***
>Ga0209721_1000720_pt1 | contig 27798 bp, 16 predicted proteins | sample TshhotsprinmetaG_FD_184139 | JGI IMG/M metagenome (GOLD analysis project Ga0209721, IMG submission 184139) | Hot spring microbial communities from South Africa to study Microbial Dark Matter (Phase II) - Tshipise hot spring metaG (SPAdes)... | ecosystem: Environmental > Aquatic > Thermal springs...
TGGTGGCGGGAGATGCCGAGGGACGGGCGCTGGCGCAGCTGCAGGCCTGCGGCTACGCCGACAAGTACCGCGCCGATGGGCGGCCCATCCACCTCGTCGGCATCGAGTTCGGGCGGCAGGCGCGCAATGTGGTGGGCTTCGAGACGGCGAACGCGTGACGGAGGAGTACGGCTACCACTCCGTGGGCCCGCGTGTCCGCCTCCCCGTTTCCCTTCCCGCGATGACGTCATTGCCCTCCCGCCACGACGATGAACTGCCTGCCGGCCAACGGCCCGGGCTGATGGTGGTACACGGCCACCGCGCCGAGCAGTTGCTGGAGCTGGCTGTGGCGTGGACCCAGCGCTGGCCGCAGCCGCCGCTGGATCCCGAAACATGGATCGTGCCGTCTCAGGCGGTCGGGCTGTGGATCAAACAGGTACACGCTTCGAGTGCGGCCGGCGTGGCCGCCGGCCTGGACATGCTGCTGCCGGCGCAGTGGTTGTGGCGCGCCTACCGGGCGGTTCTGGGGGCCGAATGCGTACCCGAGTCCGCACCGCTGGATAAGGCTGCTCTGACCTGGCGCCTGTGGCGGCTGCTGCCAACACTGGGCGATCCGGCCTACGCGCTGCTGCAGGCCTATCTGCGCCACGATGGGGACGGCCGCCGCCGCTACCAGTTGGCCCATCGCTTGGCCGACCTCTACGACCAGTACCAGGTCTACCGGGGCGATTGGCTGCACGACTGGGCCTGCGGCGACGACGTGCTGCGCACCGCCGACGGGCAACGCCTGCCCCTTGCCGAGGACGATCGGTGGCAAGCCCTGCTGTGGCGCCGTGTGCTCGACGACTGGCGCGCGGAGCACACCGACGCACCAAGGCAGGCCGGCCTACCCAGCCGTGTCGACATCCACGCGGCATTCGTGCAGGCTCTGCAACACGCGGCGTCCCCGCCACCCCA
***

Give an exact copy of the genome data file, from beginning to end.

>Ga0209721_1000720_pt1 | contig 27798 bp, 16 predicted proteins | sample TshhotsprinmetaG_FD_184139 | JGI IMG/M metagenome (GOLD analysis project Ga0209721, IMG submission 184139) | Hot spring microbial communities from South Africa to study Microbial Dark Matter (Phase II) - Tshipise hot spring metaG (SPAdes)... | ecosystem: Environmental > Aquatic > Thermal springs...
TGGTGGCGGGAGATGCCGAGGGACGGGCGCTGGCGCAGCTGCAGGCCTGCGGCTACGCCGACAAGTACCGCGCCGATGGGCGGCCCATCCACCTCGTCGGCATCGAGTTCGGGCGGCAGGCGCGCAATGTGGTGGGCTTCGAGACGGCGAACGCGTGACGGAGGAGTACGGCTACCACTCCGTGGGCCCGCGTGTCCGCCTCCCCGTTTCCCTTCCCGCGATGACGTCATTGCCCTCCCGCCACGACGATGAACTGCCTGCCGGCCAACGGCCCGGGCTGATGGTGGTACACGGCCACCGCGCCGAGCAGTTGCTGGAGCTGGCTGTGGCGTGGACCCAGCGCTGGCCGCAGCCGCCGCTGGATCCCGAAACATGGATCGTGCCGTCTCAGGCGGTCGGGCTGTGGATCAAACAGGTACACGCTTCGAGTGCGGCCGGCGTGGCCGCCGGCCTGGACATGCTGCTGCCGGCGCAGTGGTTGTGGCGCGCCTACCGGGCGGTTCTGGGGGCCGAATGCGTACCCGAGTCCGCACCGCTGGATAAGGCTGCTCTGACCTGGCGCCTGTGGCGGCTGCTGCCAACACTGGGCGATCCGGCCTACGCGCTGCTGCAGGCCTATCTGCGCCACGATGGGGACGGCCGCCGCCGCTACCAGTTGGCCCATCGCTTGGCCGACCTCTACGACCAGTACCAGGTCTACCGGGGCGATTGGCTGCACGACTGGGCCTGCGGCGACGACGTGCTGCGCACCGCCGACGGGCAACGCCTGCCCCTTGCCGAGGACGATCGGTGGCAAGCCCTGCTGTGGCGCCGTGTGCTCGACGACTGGCGCGCGGAGCACACCGACGCACCAAGGCAGGCCGGCCTACCCAGCCGTGTCGACATCCACGCGGCATTCGTGCAGGCTCTGCAACACGCGGCGTCCCCGCCACCCCA